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What Can the FCC Do for You?

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Posted on Dec 6, 2009

The Federal Communications Commission has a long and disappointing history of generally failing to regulate ever-larger media and telecommunications companies, except, during fits of prudishness, in the area of so-called indecency. But the latest incarnation of the FCC is proving to be more of a consumer advocate than its predecessors.

Under the leadership of Julius Genachowski, the commission shocked the tech world by prying into the secrecy of Apple, AT&T and Google.

Around the same time, the chairman made a strong push for net neutrality—a principle that interferes with the profit motive of certain Internet service providers while benefiting the average user.

The FCC’s latest salvo on behalf of John and Jane Q. Public comes in the form of a letter to Verizon Wireless asking, in so many words, how the company justifies charging its subscribers $350 to get out of their contracts.

This can get very wonky very fast, but the commission’s aggressive interest in things like fees and app stores is a refreshing change from just a regulatory body that also has to worry about satellites, white space and boobies.

A little background, if you’re interested: In the U.S., most cell phones are sold with a subsidy. In exchange for committing to a two-year contract, the carrier knocks $200 or so off the price of the phone. Subscribers who break that contract are penalized an early-termination fee, which is typically about the same dollar amount as the subsidy, minus a deduction for each month of the contract the customer has fulfilled. If they give you a $200 discount and you stay only a year, you owe them $100. It’s pretty hard to argue with that logic.

Verizon has completely upset that delicate fairness by upping its early-termination fee for “advanced devices”—pretty much any phone of real interest or use—to $350. And its prorate scheme is such that if you stick to your contract for all but one month of the two years, you still owe $120.

As if that weren’t enough, it seems Verizon has been sneaking $1.99 data usage fees into the bills of unsuspecting customers.

Go get ’em, Julius. And could you please do something about rampant media conglomeration and this Adam Lambert nonsense?  —PZS

Read more about it on Engadget / in The Wall Street Journal / in the FCC’s letter to Verizon.

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By Verizon H9t0R, December 7, 2009 at 7:19 pm Link to this comment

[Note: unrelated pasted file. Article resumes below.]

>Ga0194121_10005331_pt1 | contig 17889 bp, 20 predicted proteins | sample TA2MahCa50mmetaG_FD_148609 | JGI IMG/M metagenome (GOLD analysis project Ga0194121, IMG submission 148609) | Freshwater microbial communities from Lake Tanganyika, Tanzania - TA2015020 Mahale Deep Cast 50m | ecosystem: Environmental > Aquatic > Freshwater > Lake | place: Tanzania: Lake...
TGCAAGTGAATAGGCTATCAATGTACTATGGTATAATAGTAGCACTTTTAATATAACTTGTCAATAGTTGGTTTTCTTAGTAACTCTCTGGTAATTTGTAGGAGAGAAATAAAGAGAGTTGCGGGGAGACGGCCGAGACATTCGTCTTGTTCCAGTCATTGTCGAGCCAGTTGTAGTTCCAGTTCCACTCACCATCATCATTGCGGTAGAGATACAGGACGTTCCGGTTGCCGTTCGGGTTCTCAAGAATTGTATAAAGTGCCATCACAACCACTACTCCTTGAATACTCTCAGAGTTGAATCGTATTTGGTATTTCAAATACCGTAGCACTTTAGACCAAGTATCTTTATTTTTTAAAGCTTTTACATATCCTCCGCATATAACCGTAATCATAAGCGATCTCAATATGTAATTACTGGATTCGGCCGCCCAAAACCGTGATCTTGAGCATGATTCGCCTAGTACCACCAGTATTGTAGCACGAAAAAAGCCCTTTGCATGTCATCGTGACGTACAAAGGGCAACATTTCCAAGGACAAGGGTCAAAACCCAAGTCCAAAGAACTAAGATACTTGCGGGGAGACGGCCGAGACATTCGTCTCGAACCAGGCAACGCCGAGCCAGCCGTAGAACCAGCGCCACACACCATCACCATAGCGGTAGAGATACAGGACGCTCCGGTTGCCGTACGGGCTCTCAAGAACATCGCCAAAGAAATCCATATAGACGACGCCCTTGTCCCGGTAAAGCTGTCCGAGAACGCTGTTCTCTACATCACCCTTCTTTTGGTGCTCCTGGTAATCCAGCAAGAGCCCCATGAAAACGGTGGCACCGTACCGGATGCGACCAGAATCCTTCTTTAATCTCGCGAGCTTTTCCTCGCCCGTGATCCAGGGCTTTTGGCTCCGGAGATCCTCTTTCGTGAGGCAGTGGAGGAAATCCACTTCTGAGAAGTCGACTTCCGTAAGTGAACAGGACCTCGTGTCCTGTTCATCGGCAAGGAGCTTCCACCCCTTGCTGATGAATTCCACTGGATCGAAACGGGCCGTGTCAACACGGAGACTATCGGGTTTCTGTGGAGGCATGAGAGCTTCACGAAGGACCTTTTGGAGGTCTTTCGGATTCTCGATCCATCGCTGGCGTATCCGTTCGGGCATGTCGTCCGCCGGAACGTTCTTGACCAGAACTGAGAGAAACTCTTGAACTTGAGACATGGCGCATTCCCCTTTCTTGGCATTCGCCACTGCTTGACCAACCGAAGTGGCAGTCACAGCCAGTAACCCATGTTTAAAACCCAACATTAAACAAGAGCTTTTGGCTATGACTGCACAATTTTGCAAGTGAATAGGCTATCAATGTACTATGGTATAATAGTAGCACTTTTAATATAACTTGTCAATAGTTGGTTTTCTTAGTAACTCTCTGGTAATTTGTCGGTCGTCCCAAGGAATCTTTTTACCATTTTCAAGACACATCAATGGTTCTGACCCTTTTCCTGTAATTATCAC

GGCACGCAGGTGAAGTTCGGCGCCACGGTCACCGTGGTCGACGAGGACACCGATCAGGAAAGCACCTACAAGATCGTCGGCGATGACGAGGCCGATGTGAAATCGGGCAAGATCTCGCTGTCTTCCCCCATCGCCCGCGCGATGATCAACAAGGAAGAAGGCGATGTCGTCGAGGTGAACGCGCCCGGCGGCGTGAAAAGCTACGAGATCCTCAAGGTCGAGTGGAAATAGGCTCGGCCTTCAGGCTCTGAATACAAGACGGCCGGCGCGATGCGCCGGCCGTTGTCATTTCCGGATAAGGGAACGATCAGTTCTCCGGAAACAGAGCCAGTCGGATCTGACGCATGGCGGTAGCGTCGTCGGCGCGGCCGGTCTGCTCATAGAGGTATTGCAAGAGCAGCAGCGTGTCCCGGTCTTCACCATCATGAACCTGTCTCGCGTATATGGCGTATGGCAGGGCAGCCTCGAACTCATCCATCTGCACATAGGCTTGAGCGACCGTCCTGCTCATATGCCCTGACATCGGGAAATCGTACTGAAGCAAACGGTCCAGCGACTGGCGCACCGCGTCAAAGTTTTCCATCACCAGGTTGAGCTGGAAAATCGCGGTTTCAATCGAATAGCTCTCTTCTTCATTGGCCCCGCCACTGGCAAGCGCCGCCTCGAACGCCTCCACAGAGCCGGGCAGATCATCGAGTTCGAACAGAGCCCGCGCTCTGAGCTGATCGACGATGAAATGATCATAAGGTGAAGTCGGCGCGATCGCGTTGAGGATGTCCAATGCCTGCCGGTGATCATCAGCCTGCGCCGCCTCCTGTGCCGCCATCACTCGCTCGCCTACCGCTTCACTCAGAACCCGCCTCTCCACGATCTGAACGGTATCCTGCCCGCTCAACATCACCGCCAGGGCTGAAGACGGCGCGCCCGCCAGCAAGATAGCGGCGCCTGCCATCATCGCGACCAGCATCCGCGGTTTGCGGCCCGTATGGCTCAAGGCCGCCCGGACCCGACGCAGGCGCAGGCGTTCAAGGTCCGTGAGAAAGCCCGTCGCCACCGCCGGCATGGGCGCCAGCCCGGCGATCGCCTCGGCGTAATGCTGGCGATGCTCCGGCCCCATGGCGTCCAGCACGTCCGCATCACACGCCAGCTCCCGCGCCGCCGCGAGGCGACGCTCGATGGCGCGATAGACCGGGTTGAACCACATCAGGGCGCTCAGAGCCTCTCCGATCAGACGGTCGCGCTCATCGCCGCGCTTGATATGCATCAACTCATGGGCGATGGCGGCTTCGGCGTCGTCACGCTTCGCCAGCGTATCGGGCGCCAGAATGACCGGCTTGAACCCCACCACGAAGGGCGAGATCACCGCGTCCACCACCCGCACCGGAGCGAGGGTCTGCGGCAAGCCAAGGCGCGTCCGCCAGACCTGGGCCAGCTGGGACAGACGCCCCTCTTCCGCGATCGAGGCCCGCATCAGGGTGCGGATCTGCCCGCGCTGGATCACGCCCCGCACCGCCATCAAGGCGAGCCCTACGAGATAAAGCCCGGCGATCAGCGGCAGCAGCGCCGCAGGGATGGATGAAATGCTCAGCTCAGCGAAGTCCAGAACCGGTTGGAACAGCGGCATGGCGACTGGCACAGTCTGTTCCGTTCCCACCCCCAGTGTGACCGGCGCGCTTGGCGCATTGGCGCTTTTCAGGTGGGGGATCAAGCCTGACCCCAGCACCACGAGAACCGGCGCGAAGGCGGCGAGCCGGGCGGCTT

(Unregistered commenter)

I hate hate HATE Verizon Wireless. They make shit up to charge you for, and then you have to call them to try to figure out WTF is going on. I have a large number of lines, and the monthly bill SHOULD be about $250/month. But they (and I shit you not) MAKE SHIT UP to charge you for. Stuff like the $1.99 “data access fee”. I’ve see “Account connection surcharge” and “plan savings reduction” and god knows what the f*** else.

I’m locked in with these shit-ass contracts that I’m buying out, one by one, and switching to MetroPCS, now that I’ve found that the cost of switching is less than I’ll be paying anyway by staying.

So long Verizon Wireless! Your bad karma, HORRIBLE customer service, and criminally negligent billing department are FINALLY coming back to roost!

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By Spiritgirl, December 7, 2009 at 1:57 pm Link to this comment

Wow, imagine that a government agency that is actually attempting to work for the WE THE PEOPLE imagine that!  Now are they going to continue allowing for these mergers and consolidation of media until only the Oligarchy is in total control of all media (both print & tv)?!?!?!

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By scotttpot, December 7, 2009 at 11:40 am Link to this comment

The American People own the airwaves.The huge sums of money spent for
political campaigns is largely spent on television ads . The FCC should insist that
television networks donate airtime during elections so that candidates are not
forced to take millions in contributions from corporations which undermine our

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By C.Curtis.Dillon, December 7, 2009 at 3:25 am Link to this comment

We’ll see how they do with the Comcast-NBC merger.  If they blow it up than we can cheer.  If it goes through, it’s just business as usual and the merger floodgates will be opened even more.  Pretty soon Rupert and his buddies will own the whole place and we can all cheer for Glen Beck and company.  What a mess!

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By media watcher, December 6, 2009 at 6:22 pm Link to this comment
(Unregistered commenter)

The graphic for this article is completely lame. Step it up!

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